When Paul wrote to the church in the city of Rome, he labored the point of submitting to governing authorities for a reason. All authority comes from God and if we are to remain a faithful light of Christ in a dark world of rebellion, one means of consistent Christian character is faithful submission. Faithful submission to governing authorities glorifies God. Paul goes on to make the point that the government is a blessing for all people—including the church of Jesus (Rom. 13:1-7).

However, it is quite possible for the government to become a burden for the church of Jesus—and at whatever point the ruling authorities demand something from God’s people that would cause us to actively or passively disobey God—we must obey God rather than man. While our primary calling is to submit whenever possible, there are times where submission would be sinful and rebellion would be glorying to God. Wisdom and discernment is necessary at this juncture, because the stakes will be high when it’s time to rebel against the very people who bear the sword and have the authority to use it.

America and the Story of Rebellion

Four hundred years ago, in the fall of 1620, more than one hundred colonists sailed for the New World on a well-known sea vessel known as the Mayflower.  These Separatist Christians renounced the religious practices of the Church of England and believed that the Church of England was beyond redemption.  In 1630, another group would join the Separatists in the New World.  This group is known as the Puritans. 

During the “Great Migration” of the 1630s, some 21,000 English settlers came to New England.  This group was made up of farmers, fisherman, merchants, lawyers, and entire families. When they came off the ship, they brought their personal belongings—including an important book. It was the Geneva Bible. The Geneva Bible was birthed out of the Protestant Reformation and was the very first study Bible—complete with study notes in the margins that pointed out the errors of the Roman Catholic Church.

The United States of America has a rich history of rebellion against ungodly leadership and the pursuit of religious freedom. The First Amendment of the Constitution provides us luxuries that the church in other nations do not enjoy.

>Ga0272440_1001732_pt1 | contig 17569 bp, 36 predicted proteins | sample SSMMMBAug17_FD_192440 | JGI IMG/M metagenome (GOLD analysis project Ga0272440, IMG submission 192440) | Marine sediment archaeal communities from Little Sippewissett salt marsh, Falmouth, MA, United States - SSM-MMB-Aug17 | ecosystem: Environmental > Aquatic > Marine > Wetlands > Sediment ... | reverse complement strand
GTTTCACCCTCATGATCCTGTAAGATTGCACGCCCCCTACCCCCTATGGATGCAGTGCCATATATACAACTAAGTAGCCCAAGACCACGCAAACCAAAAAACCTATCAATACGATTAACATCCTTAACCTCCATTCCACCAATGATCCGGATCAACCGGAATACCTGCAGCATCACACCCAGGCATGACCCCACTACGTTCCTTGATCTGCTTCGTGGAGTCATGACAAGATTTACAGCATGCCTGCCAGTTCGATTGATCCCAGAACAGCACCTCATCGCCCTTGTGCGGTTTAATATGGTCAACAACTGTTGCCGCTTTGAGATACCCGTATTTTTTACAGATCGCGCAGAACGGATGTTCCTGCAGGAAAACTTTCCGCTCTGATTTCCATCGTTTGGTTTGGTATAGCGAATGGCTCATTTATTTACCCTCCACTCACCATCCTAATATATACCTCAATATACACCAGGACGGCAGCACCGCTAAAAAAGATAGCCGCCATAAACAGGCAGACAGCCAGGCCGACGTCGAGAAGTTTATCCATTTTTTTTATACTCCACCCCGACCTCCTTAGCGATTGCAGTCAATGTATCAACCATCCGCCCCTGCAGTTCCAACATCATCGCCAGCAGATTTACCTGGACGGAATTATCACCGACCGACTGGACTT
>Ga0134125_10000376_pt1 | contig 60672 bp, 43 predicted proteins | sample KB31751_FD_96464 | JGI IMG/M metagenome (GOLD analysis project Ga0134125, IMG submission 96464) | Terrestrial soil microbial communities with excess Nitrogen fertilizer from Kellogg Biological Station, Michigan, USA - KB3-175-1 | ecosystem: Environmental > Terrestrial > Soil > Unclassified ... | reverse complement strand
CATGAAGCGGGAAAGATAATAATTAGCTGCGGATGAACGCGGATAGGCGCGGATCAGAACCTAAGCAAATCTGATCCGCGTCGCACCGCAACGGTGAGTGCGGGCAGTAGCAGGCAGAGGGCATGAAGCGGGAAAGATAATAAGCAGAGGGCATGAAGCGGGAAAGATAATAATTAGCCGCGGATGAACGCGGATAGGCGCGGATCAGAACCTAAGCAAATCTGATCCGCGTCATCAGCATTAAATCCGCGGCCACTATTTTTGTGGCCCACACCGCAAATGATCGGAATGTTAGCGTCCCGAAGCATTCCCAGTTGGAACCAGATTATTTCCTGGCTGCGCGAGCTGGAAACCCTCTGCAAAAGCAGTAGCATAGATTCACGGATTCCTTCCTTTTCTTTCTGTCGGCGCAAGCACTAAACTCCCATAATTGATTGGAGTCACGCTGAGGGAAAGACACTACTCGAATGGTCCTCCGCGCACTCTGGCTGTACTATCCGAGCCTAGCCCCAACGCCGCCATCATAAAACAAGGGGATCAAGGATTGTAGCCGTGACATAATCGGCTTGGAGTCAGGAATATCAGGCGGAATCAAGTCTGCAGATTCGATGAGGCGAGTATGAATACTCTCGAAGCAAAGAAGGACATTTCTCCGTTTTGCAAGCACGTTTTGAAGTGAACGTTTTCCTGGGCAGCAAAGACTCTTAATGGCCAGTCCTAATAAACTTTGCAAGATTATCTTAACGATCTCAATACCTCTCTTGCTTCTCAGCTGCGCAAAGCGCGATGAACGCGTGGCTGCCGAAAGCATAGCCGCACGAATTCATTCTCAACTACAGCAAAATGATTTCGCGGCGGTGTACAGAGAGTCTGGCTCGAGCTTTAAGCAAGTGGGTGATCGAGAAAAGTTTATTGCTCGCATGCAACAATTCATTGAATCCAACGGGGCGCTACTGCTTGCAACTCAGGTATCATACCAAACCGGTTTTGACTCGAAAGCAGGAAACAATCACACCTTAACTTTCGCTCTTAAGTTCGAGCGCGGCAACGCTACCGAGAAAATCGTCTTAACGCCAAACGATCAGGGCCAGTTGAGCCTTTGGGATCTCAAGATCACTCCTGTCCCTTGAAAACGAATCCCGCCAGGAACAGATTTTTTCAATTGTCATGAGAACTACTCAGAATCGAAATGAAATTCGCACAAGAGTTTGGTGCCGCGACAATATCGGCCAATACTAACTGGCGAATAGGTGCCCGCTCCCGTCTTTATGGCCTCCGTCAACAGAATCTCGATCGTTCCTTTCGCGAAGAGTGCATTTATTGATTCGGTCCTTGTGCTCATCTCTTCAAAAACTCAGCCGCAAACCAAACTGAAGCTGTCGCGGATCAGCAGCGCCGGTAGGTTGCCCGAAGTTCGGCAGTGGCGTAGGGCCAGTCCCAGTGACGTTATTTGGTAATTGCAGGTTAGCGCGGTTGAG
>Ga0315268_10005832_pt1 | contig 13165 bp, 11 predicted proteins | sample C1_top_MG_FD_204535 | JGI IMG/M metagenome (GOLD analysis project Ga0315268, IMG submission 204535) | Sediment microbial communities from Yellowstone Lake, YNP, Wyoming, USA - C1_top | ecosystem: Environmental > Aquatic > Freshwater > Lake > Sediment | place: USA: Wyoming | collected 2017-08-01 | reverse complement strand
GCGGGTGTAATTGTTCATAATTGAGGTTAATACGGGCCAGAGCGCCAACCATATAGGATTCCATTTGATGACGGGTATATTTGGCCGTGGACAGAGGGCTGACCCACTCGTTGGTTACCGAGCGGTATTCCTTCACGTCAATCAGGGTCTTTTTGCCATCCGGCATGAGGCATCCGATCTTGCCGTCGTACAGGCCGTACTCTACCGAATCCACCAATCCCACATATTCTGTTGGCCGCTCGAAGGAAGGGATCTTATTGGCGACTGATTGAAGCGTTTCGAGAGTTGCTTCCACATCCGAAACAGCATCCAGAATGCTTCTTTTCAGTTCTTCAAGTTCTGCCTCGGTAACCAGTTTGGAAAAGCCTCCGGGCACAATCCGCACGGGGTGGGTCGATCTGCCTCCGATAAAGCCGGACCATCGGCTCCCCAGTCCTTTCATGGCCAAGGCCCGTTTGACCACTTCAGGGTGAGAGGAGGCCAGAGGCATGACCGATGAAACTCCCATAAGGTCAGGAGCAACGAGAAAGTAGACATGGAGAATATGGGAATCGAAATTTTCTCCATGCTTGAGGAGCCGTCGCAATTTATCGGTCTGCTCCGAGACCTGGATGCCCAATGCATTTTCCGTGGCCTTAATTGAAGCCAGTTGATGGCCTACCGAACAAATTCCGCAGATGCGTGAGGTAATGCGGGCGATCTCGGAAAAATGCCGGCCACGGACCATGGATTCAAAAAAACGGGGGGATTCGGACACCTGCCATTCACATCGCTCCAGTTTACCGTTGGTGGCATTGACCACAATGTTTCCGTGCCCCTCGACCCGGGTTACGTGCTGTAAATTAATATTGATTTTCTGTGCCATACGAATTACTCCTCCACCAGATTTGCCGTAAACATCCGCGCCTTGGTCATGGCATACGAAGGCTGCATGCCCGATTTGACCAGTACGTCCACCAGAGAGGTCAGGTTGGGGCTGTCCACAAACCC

Congress shall make no law respecting an establishment of religion, or prohibiting the free exercise thereof; or abridging the freedom of speech, or of the press; or the right of the people peaceably to assemble, and to petition the Government for a redress of grievances.

We the people have freedom to exercise religion and the US Government is not free to prohibit the practice of our religion. We likewise have an ability to petition the US Government regarding grievances—which is not a luxury for the church in China.

According to the Second Amendment of the Constitution of the United States, we have a right to form a militia and to bear arms.

A well regulated Militia, being necessary to the security of a free State, the right of the people to keep and bear Arms, shall not be infringed.

This is a unique freedom established from the beginning in order to have a built-in system of free rebellion against the Government in order to prevent overreach and burdensome rule that would be harmful and potentially dangerous to the welfare and religious freedom of the people in America.

Can God Be Glorified Through Rebellion?

While submission, even during difficult circumstances, is glorifying to God; is it possible to glorify God through rebellion?

When the midwives were given the charge to murder the Hebrew babies, rather than obeying the command of Pharaoh, they defied his wicked command and spared babies (Ex. 1:15-22).  The Hebrew midwives had God’s law written on their hearts and they knew that murdering those babies was wrong. At that point, they chose to obey God rather than the king.

When Shadrach, Meshach, and Abednego were accused of not falling on the ground and worshipping the golden image of King Nebuchadnezzar, as they had been instructed to do upon hearing the music from the instruments, they were brought before the king to answer the charges and subsequently threatened with the fiery furnace. At this point, the three men responded by saying:

If this be so, our God whom we serve is able to deliver us from the burning fiery furnace, and he will deliver us out of your hand, O king. But if not, be it known to you, O king, that we will not serve your gods or worship the golden image that you have set up (Dan. 3:17-18).

In the New Testament, the apostles were arrested for preaching the gospel of Jesus (Acts 5). They were released by an angel in a miraculous covert operation, and the very next scene they’re in open defiance of the rulers by preaching the gospel in the most public venue possible—the temple. After being arrested again and threatened, they responded, “We must obey God rather than men” (Acts 5:29).